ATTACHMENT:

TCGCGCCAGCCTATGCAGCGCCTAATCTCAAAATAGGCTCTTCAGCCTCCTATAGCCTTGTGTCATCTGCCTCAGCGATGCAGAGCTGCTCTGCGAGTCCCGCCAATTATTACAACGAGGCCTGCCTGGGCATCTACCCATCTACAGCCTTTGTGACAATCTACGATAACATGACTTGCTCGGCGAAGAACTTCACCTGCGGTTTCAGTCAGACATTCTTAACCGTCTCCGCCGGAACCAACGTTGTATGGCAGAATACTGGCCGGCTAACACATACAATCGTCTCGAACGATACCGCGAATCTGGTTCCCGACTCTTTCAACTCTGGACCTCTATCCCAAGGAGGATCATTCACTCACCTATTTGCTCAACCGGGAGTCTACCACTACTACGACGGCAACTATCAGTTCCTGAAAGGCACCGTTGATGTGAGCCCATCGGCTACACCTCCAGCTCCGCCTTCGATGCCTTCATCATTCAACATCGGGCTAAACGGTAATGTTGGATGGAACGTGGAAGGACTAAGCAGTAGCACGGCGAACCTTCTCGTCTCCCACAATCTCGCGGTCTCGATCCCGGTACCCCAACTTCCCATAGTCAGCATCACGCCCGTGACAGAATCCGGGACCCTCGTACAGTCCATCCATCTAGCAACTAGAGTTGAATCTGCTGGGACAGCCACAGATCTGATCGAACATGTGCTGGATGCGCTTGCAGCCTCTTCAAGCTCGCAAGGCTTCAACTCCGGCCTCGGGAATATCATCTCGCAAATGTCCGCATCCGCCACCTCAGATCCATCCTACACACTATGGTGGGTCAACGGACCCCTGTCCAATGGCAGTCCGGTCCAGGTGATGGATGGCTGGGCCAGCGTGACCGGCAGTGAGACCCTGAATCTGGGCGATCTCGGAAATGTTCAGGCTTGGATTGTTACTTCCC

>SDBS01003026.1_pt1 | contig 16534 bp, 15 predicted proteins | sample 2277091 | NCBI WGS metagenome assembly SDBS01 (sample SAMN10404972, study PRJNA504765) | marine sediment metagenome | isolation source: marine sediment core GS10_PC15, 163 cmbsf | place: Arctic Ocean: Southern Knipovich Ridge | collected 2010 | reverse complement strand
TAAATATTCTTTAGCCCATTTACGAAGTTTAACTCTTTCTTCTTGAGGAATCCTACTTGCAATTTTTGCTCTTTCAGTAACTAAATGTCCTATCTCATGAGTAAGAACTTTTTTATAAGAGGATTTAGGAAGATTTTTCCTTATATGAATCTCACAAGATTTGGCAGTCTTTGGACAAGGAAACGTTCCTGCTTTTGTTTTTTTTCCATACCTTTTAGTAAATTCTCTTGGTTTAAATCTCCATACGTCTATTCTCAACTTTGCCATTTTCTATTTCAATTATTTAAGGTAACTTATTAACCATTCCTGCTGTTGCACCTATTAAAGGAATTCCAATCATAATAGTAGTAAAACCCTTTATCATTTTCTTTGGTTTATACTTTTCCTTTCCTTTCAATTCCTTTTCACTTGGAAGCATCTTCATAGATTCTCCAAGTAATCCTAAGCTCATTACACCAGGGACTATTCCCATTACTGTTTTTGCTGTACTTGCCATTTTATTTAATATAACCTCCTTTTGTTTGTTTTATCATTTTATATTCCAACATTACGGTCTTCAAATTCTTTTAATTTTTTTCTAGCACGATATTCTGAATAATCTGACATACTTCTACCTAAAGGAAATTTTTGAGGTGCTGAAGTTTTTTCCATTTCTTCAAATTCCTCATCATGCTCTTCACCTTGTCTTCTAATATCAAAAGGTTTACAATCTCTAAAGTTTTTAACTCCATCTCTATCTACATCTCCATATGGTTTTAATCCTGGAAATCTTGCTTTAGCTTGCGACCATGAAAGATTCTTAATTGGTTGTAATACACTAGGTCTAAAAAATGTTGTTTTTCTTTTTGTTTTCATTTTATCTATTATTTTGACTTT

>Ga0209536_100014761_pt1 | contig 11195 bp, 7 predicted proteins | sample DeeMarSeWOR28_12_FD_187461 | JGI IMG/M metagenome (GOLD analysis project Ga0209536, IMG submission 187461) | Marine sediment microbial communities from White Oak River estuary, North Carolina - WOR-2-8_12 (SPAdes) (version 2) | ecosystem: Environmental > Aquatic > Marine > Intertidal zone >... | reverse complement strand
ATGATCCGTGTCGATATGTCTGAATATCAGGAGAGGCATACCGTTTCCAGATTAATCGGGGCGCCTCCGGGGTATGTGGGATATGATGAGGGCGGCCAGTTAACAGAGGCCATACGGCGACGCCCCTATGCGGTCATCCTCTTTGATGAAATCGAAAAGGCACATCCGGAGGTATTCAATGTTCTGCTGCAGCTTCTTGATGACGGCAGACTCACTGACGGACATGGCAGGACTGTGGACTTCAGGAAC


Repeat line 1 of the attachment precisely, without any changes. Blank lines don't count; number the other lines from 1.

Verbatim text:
TCGCGCCAGCCTATGCAGCGCCTAATCTCAAAATAGGCTCTTCAGCCTCCTATAGCCTTGTGTCATCTGCCTCAGCGATGCAGAGCTGCTCTGCGAGTCCCGCCAATTATTACAACGAGGCCTGCCTGGGCATCTACCCATCTACAGCCTTTGTGACAATCTACGATAACATGACTTGCTCGGCGAAGAACTTCACCTGCGGTTTCAGTCAGACATTCTTAACCGTCTCCGCCGGAACCAACGTTGTATGGCAGAATACTGGCCGGCTAACACATACAATCGTCTCGAACGATACCGCGAATCTGGTTCCCGACTCTTTCAACTCTGGACCTCTATCCCAAGGAGGATCATTCACTCACCTATTTGCTCAACCGGGAGTCTACCACTACTACGACGGCAACTATCAGTTCCTGAAAGGCACCGTTGATGTGAGCCCATCGGCTACACCTCCAGCTCCGCCTTCGATGCCTTCATCATTCAACATCGGGCTAAACGGTAATGTTGGATGGAACGTGGAAGGACTAAGCAGTAGCACGGCGAACCTTCTCGTCTCCCACAATCTCGCGGTCTCGATCCCGGTACCCCAACTTCCCATAGTCAGCATCACGCCCGTGACAGAATCCGGGACCCTCGTACAGTCCATCCATCTAGCAACTAGAGTTGAATCTGCTGGGACAGCCACAGATCTGATCGAACATGTGCTGGATGCGCTTGCAGCCTCTTCAAGCTCGCAAGGCTTCAACTCCGGCCTCGGGAATATCATCTCGCAAATGTCCGCATCCGCCACCTCAGATCCATCCTACACACTATGGTGGGTCAACGGACCCCTGTCCAATGGCAGTCCGGTCCAGGTGATGGATGGCTGGGCCAGCGTGACCGGCAGTGAGACCCTGAATCTGGGCGATCTCGGAAATGTTCAGGCTTGGATTGTTACTTCCC